GM – FBF – Today, I want to share a reminder to you that when
you love what you do and do it well, you will never work you have found your
passion and are living it to it’s fullist. This man was one of those rare
Remember – “Musicians don’t retire; they just stop when
there is no more music in them” – Louis Armstrong
Today in our History – July 6, 1971 – SATCHMO DIES!
Louis was a trumpeter, bandleader, singer, soloist, film star
and comedian. Considered one of the most influential artists in jazz history,
he is known for songs like “Star Dust,” “La Vie En Rose”
and “What a Wonderful World.”
Louis Armstrong, nicknamed “Satchmo,” “Pops”
and, later, “Ambassador Satch,” was born in 1901 in New Orleans,
Louisiana. An all-star virtuoso, he came to prominence in the 1920s,
influencing countless musicians with both his daring trumpet style and unique
Armstrong’s charismatic stage presence impressed not only the
jazz world but all of popular music. He recorded several songs throughout his
career, including he is known for songs like “Star Dust,” “La
Vie En Rose” and “What a Wonderful World.” Armstrong died at his
home in Queens, New York, on July 6, 1971.
Louis Armstrong was born on August 4, 1901, in New Orleans, Louisiana, in a
section so poor that it was nicknamed “The Battlefield.”
Armstrong had a difficult childhood. His father was a factory worker and
abandoned the family soon after Louis’s birth; his mother, who often turned to
prostitution, frequently left him with his maternal grandmother. Armstrong was
obligated to leave school in the fifth grade to begin working.
A local Jewish family, the Karnofskys, gave young Armstrong a job collecting
junk and delivering coal. They also encouraged him to sing and often invited
him into their home for meals.
While he still had to work odd jobs selling newspapers and
hauling coal to the city’s famed red-light district, Armstrong began earning a
reputation as a fine blues player. One of the greatest cornet players in town,
Joe “King” Oliver, began acting as a mentor to the young Armstrong,
showing him pointers on the horn and occasionally using him as a sub.
By the end of his teens, Armstrong had grown up fast. In 1918, he married Daisy
Parker, a prostitute, commencing a stormy union marked by many arguments and
acts of violence.
Beginning in 1919, Armstrong spent his summers playing on
riverboats with a band led by Fate Marable. It was on the riverboat that
Armstrong honed his music reading skills and eventually had his first
encounters with other jazz legends, including Bix Beiderbecke and Jack
Though Armstrong was content to remain in New Orleans, in the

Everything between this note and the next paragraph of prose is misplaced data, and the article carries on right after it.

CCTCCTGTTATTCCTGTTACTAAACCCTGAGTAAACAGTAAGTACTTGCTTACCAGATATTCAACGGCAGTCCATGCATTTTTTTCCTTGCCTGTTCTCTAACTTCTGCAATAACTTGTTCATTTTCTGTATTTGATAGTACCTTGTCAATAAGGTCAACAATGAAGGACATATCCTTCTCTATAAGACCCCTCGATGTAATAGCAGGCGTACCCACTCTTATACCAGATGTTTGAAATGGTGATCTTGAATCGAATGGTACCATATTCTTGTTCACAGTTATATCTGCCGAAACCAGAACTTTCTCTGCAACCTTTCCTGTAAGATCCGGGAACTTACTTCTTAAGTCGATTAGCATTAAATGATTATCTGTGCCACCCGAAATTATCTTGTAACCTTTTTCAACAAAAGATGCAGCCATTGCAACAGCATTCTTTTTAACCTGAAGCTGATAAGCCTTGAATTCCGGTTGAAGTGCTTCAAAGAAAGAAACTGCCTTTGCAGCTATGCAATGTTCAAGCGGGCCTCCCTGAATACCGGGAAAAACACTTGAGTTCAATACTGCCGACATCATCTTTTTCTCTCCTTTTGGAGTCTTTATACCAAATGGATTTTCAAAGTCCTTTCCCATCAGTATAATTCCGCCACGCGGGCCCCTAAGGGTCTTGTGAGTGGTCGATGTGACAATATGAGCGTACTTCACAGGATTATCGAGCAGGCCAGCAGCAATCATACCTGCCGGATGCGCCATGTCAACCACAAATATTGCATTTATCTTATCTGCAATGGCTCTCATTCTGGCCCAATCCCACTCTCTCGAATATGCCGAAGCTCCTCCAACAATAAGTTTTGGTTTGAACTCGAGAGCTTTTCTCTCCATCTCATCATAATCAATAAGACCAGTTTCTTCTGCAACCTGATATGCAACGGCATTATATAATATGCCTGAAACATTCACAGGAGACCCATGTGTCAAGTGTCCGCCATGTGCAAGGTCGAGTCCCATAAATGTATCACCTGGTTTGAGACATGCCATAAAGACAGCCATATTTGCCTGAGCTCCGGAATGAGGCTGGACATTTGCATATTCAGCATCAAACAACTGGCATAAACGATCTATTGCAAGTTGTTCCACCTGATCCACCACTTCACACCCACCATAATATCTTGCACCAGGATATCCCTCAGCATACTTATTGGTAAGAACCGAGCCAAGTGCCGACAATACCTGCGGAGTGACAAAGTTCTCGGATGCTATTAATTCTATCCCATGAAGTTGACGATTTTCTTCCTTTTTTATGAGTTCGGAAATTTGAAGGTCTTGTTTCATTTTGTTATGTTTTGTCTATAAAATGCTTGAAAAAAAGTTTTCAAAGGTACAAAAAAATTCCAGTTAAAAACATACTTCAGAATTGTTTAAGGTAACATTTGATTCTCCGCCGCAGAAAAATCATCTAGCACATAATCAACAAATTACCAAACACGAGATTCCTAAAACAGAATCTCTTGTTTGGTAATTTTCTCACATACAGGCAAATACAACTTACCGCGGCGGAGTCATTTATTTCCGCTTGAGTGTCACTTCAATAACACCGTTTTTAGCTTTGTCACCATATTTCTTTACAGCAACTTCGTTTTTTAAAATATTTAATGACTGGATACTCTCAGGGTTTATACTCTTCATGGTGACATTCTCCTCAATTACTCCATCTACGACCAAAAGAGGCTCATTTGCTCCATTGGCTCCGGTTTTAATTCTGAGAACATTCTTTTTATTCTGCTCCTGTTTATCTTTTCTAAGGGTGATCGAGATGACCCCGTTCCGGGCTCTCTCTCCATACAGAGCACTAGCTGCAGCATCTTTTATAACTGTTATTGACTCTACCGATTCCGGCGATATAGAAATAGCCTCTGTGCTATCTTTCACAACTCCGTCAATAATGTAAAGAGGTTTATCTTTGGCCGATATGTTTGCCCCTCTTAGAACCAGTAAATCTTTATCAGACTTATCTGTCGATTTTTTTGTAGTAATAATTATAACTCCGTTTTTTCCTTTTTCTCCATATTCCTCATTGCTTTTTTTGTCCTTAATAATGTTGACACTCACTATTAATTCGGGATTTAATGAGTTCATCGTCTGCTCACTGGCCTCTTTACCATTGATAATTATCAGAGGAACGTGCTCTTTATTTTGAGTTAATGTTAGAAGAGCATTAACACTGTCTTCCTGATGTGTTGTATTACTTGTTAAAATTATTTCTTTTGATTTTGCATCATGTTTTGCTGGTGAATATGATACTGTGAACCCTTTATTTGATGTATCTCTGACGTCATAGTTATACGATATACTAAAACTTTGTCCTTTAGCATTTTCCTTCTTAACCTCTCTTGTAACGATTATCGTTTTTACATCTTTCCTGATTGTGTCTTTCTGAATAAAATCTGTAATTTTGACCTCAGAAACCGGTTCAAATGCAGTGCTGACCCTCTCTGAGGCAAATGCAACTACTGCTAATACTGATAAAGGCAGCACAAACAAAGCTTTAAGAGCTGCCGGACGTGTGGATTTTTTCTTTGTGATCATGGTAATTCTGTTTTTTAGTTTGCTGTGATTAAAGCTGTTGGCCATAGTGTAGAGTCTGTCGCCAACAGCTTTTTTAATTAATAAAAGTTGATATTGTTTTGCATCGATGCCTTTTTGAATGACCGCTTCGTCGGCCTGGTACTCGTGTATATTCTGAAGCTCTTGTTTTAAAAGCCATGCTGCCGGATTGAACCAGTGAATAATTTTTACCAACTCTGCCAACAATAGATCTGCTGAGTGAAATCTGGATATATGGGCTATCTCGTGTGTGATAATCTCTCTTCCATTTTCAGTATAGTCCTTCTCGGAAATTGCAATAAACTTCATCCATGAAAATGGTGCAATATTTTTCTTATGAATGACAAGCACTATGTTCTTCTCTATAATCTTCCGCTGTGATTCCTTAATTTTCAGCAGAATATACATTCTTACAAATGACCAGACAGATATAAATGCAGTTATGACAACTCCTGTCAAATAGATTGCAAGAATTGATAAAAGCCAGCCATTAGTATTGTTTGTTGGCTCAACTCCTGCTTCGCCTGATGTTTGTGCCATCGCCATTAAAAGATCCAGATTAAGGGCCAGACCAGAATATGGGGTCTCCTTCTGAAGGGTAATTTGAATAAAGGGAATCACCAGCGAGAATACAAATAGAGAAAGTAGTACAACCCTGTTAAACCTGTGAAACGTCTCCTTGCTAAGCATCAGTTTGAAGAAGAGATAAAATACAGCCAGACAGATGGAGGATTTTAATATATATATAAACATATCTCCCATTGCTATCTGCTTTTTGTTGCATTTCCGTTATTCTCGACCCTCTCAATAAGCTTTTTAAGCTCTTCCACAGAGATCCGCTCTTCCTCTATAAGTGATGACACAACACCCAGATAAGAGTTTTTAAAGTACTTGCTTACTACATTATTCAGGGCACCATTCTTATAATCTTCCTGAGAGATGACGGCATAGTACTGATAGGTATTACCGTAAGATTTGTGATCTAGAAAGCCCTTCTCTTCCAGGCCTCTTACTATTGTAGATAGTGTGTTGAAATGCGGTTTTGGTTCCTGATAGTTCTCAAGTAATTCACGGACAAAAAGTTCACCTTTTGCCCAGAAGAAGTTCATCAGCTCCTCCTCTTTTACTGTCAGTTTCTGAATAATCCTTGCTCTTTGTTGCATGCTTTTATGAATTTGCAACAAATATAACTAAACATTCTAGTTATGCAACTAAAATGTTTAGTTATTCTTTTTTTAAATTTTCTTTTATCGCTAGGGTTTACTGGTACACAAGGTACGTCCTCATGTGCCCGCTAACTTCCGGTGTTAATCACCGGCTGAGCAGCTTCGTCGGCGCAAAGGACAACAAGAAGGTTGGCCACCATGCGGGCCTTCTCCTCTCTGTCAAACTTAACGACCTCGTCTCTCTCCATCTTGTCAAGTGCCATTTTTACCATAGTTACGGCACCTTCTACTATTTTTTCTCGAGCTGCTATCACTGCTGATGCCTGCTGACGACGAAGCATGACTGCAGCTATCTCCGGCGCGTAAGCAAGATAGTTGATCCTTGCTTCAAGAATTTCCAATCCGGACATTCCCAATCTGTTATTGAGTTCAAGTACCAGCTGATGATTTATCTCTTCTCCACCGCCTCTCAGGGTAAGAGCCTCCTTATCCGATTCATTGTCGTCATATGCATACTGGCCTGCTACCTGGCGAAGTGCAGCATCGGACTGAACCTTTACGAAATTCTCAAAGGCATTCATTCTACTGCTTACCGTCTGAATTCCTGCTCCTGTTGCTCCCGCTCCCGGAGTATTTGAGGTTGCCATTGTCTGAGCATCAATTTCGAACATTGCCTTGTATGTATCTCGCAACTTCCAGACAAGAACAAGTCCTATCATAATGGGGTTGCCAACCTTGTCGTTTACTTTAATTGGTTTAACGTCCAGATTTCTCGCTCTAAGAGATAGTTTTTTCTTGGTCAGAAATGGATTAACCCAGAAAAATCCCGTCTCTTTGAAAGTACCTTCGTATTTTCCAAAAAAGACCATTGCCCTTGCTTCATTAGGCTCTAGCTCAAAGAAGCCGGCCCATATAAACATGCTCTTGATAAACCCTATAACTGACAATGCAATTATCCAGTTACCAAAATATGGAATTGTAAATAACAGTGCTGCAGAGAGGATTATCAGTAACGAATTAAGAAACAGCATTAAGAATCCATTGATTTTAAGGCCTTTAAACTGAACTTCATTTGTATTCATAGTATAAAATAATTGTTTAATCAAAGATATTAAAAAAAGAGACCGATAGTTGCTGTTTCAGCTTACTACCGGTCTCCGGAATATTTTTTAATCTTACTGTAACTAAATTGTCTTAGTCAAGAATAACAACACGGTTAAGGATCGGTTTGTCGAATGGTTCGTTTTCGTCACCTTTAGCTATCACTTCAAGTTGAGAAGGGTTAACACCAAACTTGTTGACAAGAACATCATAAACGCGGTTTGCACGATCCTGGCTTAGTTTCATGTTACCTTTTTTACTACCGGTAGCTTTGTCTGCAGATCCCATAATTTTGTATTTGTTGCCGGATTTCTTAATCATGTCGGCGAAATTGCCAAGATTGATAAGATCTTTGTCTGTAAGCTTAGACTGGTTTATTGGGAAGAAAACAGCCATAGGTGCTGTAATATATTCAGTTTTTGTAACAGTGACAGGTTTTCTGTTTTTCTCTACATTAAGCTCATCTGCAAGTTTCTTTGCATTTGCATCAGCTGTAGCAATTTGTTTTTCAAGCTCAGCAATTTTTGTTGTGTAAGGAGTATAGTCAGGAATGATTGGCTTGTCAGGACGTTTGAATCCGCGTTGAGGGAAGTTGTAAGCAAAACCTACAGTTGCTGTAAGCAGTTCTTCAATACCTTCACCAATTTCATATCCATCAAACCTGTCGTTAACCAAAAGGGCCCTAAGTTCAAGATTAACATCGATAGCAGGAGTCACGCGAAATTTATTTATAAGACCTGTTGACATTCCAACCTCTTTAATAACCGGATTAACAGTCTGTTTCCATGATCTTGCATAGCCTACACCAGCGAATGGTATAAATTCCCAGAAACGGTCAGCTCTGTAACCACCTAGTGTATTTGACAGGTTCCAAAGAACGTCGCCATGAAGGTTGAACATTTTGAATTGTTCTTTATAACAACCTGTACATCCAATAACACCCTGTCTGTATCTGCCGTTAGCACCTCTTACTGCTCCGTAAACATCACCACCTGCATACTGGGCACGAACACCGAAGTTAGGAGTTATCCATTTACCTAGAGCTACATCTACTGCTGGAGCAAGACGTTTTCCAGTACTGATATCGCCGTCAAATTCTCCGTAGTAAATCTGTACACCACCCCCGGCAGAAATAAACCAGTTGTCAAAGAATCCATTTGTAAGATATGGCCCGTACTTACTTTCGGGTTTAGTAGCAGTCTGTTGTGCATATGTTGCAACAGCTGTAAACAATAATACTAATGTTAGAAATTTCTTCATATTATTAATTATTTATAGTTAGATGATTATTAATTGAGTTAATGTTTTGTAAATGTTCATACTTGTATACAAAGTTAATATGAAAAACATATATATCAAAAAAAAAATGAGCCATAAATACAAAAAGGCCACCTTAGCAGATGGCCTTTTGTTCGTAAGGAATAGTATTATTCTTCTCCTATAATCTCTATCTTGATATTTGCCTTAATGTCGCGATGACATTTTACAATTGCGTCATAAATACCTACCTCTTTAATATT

summer of 1922, he received a call from King Oliver to come to Chicago and join
his Creole Jazz Band on second cornet.
Armstrong accepted, and he was soon taking Chicago by storm with
both his remarkably fiery playing and the dazzling two-cornet breaks that he
shared with Oliver. He made his first recordings with Oliver on April 5, 1923;
that day, he earned his first recorded solo on “Chimes Blues.”
Armstrong soon began dating the female pianist in the band, Lillian Hardin.
After they married in 1924, Hardin made it clear that she felt Oliver was
holding Armstrong back. She pushed her husband to cut ties with his mentor and
join Fletcher Henderson’s Orchestra, the top African-American dance band in New
York City at the time.
While in New York, Armstrong cut dozens of records as a sideman,
creating inspirational jazz with other greats such as Sidney Bechet, and
backing numerous blues singers, namely Bessie Smith.
By 1968, Armstrong’s grueling lifestyle had finally caught up
with him. Heart and kidney problems forced him to stop performing in 1969. That
same year, his longtime manager, Joe Glaser, passed away. Armstrong spent much
of that year at home, but managed to continue practicing the trumpet daily.
By the summer of 1970, Armstrong was allowed to perform publicly again and play
the trumpet. After a successful engagement in Las Vegas, Armstrong began taking
engagements around the world, including in London and Washington, D.C. and New
York (he performed for two weeks at New York’s Waldorf-Astoria. However, a
heart attack two days after the Waldorf gig sidelined him for two months.
Armstrong returned home in May 1971, and though he soon resumed playing again
and promised to perform in public once more, he died in his sleep on July 6,
1971, at his home in Queens, New York.
Since his death, Armstrong’s stature has only continued to grow.
In the 1980s and ’90s, younger African-American jazz musicians like Wynton
Marsalis, Jon Faddis and Nicholas Payton began speaking about Armstrong’s
importance, both as a musician and a human being.
A series of new biographies on Armstrong made his role as a
civil rights pioneer abundantly clear and, subsequently, argued for an embrace
of his entire career’s output, not just the revolutionary recordings from the
Armstrong’s home in Corona, Queens was declared a National Historic Landmark in
1977; today, the house is home to the Louis Armstrong House Museum, which
annually receives thousands of visitors from all over the world.
One of the most important figures in 20th century music, Armstrong’s
innovations as a trumpeter and vocalist are widely recognized today, and will
continue to be for decades to come.
Research more about this
great Anerican hero and share with your babies. Make it a champion day!